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Bryan El-Ary Michael Krucker Preston Ridinger
March 26, 2020 Article 4 min read
Employers must now provide for paid emergency sick and family leave. To cover the cost, you can use funds that would have otherwise gone toward payroll taxes. Here’s what you need to know and how to get it done.
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The Families First Coronavirus Response Act (H.R. 6201) was signed into law by President Trump on March 18, 2020. It requires covered employers to provide for paid emergency sick and family leave. The new law provides a tax credit against employment or self-employment taxes in order to offset the costs for the leave required for employees under the Act. The legislation aims at providing small- to mid-sized employers the opportunity to retain employees while affording them the leave necessary to address the COVID-19 pandemic.

Payroll credit

The Act provides employers with an employer payroll tax credit equal to the qualified sick leave wages paid by the employer under the Act, capped at two-thirds of the employee’s normal rate of pay, subject to a maximum of $200 per day up to 10 days (i.e., $2,000 in the aggregate per employee). However, the credit increases to 100% of the employee’s normal rate of pay up to $511 per day up to 10 days (i.e., $5,110 in the aggregate per employee) in the case of any day in which sick leave is made to an employee who is quarantined or is experiencing symptoms and seeking advice of a medical professional.

The legislation aims at providing small- to mid-sized employers the opportunity to retain employees while affording them the leave necessary to address the COVID-19 pandemic.

The Act also provides employers with an employer payroll tax credit equal to 100% of the qualified family leave wages paid by the employer under the Emergency Family and Medical Leave Expansion Act. The credit is available for up to $200 of paid qualified family leave wages per employee for each day the employee receives qualified family leave wages, not to exceed $10,000 per quarter for one employee. The amount of the credit is increased by the amount of Medicare tax that’s imposed on the qualified family leave wages.

Further, the Act allows for the credit amounts (both for required paid family leave and paid sick leave) to be increased by the amount of the employer’s group health plan expenses that are properly allocated to the qualified emergency leave and sick leave wages. It’s expected that the Department of Treasury will issue allocation rules.

How to claim the payroll credit

When an employer pays an employee wages, the employer is required to withhold federal income taxes and the employee’s share of Social Security and Medicare taxes (collectively referred to as “Payroll Taxes”) from the employee’s wages. An employer is then required to deposit these payroll taxes, along with the employer share of Social Security and Medicare taxes, with the Internal Revenue Service (IRS) and file quarterly payroll tax returns (Form 941) with the IRS.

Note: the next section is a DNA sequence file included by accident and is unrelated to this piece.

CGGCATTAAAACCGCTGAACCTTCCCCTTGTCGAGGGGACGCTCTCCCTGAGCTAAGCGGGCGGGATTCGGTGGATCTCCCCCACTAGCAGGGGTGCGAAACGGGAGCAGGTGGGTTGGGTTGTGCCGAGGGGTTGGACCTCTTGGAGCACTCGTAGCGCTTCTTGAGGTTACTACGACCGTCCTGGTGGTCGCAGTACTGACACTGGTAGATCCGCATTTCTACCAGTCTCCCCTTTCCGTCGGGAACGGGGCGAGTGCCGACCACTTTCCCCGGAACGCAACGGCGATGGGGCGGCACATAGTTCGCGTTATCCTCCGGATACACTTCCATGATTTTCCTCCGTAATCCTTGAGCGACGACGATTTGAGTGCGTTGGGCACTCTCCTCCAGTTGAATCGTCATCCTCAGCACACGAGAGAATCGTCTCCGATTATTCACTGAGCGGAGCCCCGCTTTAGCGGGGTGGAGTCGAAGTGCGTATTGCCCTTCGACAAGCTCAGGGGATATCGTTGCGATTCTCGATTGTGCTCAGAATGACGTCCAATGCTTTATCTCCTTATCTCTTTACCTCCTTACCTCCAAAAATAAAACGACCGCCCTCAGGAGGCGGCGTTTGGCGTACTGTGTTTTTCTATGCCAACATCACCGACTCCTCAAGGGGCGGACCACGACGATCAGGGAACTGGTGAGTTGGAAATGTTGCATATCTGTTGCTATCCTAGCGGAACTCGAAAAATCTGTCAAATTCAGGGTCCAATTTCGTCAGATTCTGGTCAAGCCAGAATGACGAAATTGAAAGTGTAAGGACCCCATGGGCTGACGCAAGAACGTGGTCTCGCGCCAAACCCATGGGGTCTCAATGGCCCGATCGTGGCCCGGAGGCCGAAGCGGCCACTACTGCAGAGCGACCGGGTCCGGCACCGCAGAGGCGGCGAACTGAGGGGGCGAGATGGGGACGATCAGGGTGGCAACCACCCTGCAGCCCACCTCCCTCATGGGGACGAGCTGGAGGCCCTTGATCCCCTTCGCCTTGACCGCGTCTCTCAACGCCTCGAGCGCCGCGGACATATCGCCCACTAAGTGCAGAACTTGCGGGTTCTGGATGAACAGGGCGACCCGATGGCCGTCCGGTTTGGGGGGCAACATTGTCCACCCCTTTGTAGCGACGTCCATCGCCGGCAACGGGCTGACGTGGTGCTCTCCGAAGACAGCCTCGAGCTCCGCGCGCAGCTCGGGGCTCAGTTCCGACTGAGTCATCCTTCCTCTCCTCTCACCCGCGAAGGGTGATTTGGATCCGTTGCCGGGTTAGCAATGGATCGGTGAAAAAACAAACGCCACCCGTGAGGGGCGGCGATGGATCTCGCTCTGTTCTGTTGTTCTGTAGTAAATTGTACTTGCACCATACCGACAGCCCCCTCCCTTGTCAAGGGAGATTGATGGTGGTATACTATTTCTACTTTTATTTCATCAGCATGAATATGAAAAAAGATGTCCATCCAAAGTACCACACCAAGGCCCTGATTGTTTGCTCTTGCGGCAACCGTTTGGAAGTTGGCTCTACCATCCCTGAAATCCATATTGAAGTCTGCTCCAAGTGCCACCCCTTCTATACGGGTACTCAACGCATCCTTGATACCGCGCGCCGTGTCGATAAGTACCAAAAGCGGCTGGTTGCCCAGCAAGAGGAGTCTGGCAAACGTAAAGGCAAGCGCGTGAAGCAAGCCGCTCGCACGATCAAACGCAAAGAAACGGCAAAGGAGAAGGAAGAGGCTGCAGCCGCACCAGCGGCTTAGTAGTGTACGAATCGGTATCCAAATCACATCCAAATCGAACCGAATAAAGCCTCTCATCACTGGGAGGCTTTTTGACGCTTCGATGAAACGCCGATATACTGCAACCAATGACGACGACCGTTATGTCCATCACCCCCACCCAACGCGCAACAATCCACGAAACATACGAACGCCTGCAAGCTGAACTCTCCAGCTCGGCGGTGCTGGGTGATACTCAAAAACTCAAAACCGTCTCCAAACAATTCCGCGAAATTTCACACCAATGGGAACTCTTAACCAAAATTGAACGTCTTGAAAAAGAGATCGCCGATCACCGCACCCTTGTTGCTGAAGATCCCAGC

The IRS has stated, under guidance which is forthcoming, that eligible employers who pay qualifying sick or family leave will be able to retain an amount of the payroll taxes equal to the amount of qualifying sick and family leave the employer paid, rather than deposit the withheld payroll taxes with the IRS.

If there aren’t sufficient payroll taxes to cover the cost of qualified sick and family leave paid, employers will be able file a request for an accelerated payment from the IRS. The IRS expects to process these requests within two weeks. The details of this new, expedited procedure will be announced the week ending March 27.

If the amount of the credit exceeds the payroll taxes due, then the excess will be treated as an overpayment that is refundable.

The IRS provides the following example:

If an eligible employer paid $5,000 in sick leave and is otherwise required to deposit $8,000 in payroll taxes, including taxes withheld from all its employees, the employer could use up to $5,000 of the $8,000 of taxes it was going to deposit for making qualified leave payments. The employer would only be required under the Act to deposit the remaining $3,000 on its next regular deposit date.

If an eligible employer paid $10,000 in sick leave and was required to deposit $8,000 in taxes, the employer could use the entire $8,000 of taxes in order to make qualified leave payments and file a request for an accelerated credit for the remaining $2,000.

If an employer would like to use the payroll tax credit to fund the qualified sick leave or the qualified family leave, then the employer would need to work with the appropriate payroll providers to ensure that applicable payroll tax withholdings are not remitted to the IRS. The employer could then use the payroll taxes, that would otherwise be remitted to the IRS, to fund the qualified sick or family leave.

We recommend employers contact their payroll providers immediately in order to ensure a process is in place where the applicable payroll taxes are not remitted. Until formal guidance is issued by the IRS regarding the credit reporting process, employers should be sure to contemporaneously document the following information: (1) the type of leave being provided and the qualified wages; and (2) calculations to substantiate and report the credits.

We recommend employers contact their payroll providers immediately in order to ensure a process is in place where the applicable payroll taxes are not remitted.

Employers that have questions regarding this legislation should contact a member of Plante Moran’s National Tax Office or employee benefits consulting group for further assistance.

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